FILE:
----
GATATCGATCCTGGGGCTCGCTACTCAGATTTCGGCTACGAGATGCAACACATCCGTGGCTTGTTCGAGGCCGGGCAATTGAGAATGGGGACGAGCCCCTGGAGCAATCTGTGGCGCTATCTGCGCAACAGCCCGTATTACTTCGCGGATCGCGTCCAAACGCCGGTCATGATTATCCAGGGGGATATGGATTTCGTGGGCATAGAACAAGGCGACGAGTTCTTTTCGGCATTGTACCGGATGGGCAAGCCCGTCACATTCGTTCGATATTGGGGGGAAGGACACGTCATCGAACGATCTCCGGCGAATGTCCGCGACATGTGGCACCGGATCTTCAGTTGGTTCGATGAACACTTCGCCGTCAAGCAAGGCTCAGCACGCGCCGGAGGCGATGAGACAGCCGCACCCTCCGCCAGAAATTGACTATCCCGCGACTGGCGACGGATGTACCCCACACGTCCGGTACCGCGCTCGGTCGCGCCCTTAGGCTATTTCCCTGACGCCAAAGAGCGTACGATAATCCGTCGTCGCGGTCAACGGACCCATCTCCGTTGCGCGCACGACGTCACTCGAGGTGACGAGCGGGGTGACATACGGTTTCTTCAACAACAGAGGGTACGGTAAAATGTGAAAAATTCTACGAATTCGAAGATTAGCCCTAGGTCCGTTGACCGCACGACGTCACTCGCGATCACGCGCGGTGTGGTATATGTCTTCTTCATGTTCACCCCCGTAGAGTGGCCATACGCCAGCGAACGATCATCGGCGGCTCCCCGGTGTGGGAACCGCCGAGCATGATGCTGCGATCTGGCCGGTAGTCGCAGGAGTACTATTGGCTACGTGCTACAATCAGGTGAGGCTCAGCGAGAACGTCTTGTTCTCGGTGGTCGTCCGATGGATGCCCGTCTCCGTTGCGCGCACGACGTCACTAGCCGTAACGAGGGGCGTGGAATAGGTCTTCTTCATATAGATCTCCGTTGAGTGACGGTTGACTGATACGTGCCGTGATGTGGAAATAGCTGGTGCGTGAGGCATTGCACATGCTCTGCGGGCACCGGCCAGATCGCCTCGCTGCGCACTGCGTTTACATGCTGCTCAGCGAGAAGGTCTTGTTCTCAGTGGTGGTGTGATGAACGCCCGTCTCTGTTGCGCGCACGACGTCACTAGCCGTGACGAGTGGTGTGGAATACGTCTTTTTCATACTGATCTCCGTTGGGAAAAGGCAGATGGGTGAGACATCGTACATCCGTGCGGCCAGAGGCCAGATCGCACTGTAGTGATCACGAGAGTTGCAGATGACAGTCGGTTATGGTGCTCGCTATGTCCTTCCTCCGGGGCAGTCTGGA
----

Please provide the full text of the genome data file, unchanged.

GATATCGATCCTGGGGCTCGCTACTCAGATTTCGGCTACGAGATGCAACACATCCGTGGCTTGTTCGAGGCCGGGCAATTGAGAATGGGGACGAGCCCCTGGAGCAATCTGTGGCGCTATCTGCGCAACAGCCCGTATTACTTCGCGGATCGCGTCCAAACGCCGGTCATGATTATCCAGGGGGATATGGATTTCGTGGGCATAGAACAAGGCGACGAGTTCTTTTCGGCATTGTACCGGATGGGCAAGCCCGTCACATTCGTTCGATATTGGGGGGAAGGACACGTCATCGAACGATCTCCGGCGAATGTCCGCGACATGTGGCACCGGATCTTCAGTTGGTTCGATGAACACTTCGCCGTCAAGCAAGGCTCAGCACGCGCCGGAGGCGATGAGACAGCCGCACCCTCCGCCAGAAATTGACTATCCCGCGACTGGCGACGGATGTACCCCACACGTCCGGTACCGCGCTCGGTCGCGCCCTTAGGCTATTTCCCTGACGCCAAAGAGCGTACGATAATCCGTCGTCGCGGTCAACGGACCCATCTCCGTTGCGCGCACGACGTCACTCGAGGTGACGAGCGGGGTGACATACGGTTTCTTCAACAACAGAGGGTACGGTAAAATGTGAAAAATTCTACGAATTCGAAGATTAGCCCTAGGTCCGTTGACCGCACGACGTCACTCGCGATCACGCGCGGTGTGGTATATGTCTTCTTCATGTTCACCCCCGTAGAGTGGCCATACGCCAGCGAACGATCATCGGCGGCTCCCCGGTGTGGGAACCGCCGAGCATGATGCTGCGATCTGGCCGGTAGTCGCAGGAGTACTATTGGCTACGTGCTACAATCAGGTGAGGCTCAGCGAGAACGTCTTGTTCTCGGTGGTCGTCCGATGGATGCCCGTCTCCGTTGCGCGCACGACGTCACTAGCCGTAACGAGGGGCGTGGAATAGGTCTTCTTCATATAGATCTCCGTTGAGTGACGGTTGACTGATACGTGCCGTGATGTGGAAATAGCTGGTGCGTGAGGCATTGCACATGCTCTGCGGGCACCGGCCAGATCGCCTCGCTGCGCACTGCGTTTACATGCTGCTCAGCGAGAAGGTCTTGTTCTCAGTGGTGGTGTGATGAACGCCCGTCTCTGTTGCGCGCACGACGTCACTAGCCGTGACGAGTGGTGTGGAATACGTCTTTTTCATACTGATCTCCGTTGGGAAAAGGCAGATGGGTGAGACATCGTACATCCGTGCGGCCAGAGGCCAGATCGCACTGTAGTGATCACGAGAGTTGCAGATGACAGTCGGTTATGGTGCTCGCTATGTCCTTCCTCCGGGGCAGTCTGGA